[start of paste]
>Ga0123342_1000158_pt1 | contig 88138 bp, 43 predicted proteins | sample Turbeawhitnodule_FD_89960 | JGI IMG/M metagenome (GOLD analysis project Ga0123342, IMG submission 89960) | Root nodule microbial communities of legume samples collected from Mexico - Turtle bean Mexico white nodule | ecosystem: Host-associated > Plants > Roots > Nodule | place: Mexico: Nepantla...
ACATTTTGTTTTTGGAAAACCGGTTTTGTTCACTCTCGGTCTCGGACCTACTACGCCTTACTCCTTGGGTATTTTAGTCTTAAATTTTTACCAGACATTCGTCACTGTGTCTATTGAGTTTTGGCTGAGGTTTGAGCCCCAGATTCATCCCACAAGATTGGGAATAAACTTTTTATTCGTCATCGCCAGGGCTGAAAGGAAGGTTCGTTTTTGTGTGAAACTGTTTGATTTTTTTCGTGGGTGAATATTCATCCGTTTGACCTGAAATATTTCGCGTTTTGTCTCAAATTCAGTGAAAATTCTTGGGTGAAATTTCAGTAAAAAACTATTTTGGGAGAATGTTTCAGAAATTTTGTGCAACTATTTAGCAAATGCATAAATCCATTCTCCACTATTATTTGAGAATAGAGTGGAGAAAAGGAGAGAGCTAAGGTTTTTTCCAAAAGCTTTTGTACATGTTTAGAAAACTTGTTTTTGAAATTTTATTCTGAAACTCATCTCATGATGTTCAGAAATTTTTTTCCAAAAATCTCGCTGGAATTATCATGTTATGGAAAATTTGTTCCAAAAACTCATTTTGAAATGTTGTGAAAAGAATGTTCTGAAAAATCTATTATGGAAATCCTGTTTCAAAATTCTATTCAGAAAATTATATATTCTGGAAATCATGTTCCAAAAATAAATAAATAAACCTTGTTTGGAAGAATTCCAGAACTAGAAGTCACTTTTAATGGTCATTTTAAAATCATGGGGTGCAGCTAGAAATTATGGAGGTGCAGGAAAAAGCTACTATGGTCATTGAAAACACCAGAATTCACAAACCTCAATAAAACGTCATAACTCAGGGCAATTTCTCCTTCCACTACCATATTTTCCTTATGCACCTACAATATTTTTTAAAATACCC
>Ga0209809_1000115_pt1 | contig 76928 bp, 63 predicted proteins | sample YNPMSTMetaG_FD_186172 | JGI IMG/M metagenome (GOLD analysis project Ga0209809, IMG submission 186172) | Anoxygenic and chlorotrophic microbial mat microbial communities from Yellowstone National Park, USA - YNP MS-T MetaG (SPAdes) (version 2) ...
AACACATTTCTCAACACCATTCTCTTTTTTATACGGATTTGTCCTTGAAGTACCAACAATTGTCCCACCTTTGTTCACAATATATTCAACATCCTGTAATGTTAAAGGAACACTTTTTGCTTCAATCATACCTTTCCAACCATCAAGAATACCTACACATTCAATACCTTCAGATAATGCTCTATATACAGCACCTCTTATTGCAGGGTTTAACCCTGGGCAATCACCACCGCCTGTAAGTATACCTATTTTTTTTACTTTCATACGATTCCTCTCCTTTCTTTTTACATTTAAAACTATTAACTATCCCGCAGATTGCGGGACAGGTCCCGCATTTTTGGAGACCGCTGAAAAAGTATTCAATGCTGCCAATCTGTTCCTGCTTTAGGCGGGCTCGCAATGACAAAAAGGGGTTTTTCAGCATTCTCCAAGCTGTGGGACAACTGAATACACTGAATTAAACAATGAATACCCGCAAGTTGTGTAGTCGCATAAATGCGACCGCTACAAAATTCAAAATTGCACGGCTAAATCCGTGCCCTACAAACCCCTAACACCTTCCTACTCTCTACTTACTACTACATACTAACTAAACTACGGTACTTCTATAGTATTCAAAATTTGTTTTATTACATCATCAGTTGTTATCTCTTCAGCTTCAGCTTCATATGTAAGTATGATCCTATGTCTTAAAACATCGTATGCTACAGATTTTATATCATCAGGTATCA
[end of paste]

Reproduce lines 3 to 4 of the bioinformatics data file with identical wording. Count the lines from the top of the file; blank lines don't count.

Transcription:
>Ga0209809_1000115_pt1 | contig 76928 bp, 63 predicted proteins | sample YNPMSTMetaG_FD_186172 | JGI IMG/M metagenome (GOLD analysis project Ga0209809, IMG submission 186172) | Anoxygenic and chlorotrophic microbial mat microbial communities from Yellowstone National Park, USA - YNP MS-T MetaG (SPAdes) (version 2) ...
AACACATTTCTCAACACCATTCTCTTTTTTATACGGATTTGTCCTTGAAGTACCAACAATTGTCCCACCTTTGTTCACAATATATTCAACATCCTGTAATGTTAAAGGAACACTTTTTGCTTCAATCATACCTTTCCAACCATCAAGAATACCTACACATTCAATACCTTCAGATAATGCTCTATATACAGCACCTCTTATTGCAGGGTTTAACCCTGGGCAATCACCACCGCCTGTAAGTATACCTATTTTTTTTACTTTCATACGATTCCTCTCCTTTCTTTTTACATTTAAAACTATTAACTATCCCGCAGATTGCGGGACAGGTCCCGCATTTTTGGAGACCGCTGAAAAAGTATTCAATGCTGCCAATCTGTTCCTGCTTTAGGCGGGCTCGCAATGACAAAAAGGGGTTTTTCAGCATTCTCCAAGCTGTGGGACAACTGAATACACTGAATTAAACAATGAATACCCGCAAGTTGTGTAGTCGCATAAATGCGACCGCTACAAAATTCAAAATTGCACGGCTAAATCCGTGCCCTACAAACCCCTAACACCTTCCTACTCTCTACTTACTACTACATACTAACTAAACTACGGTACTTCTATAGTATTCAAAATTTGTTTTATTACATCATCAGTTGTTATCTCTTCAGCTTCAGCTTCATATGTAAGTATGATCCTATGTCTTAAAACATCGTATGCTACAGATTTTATATCATCAGGTATCA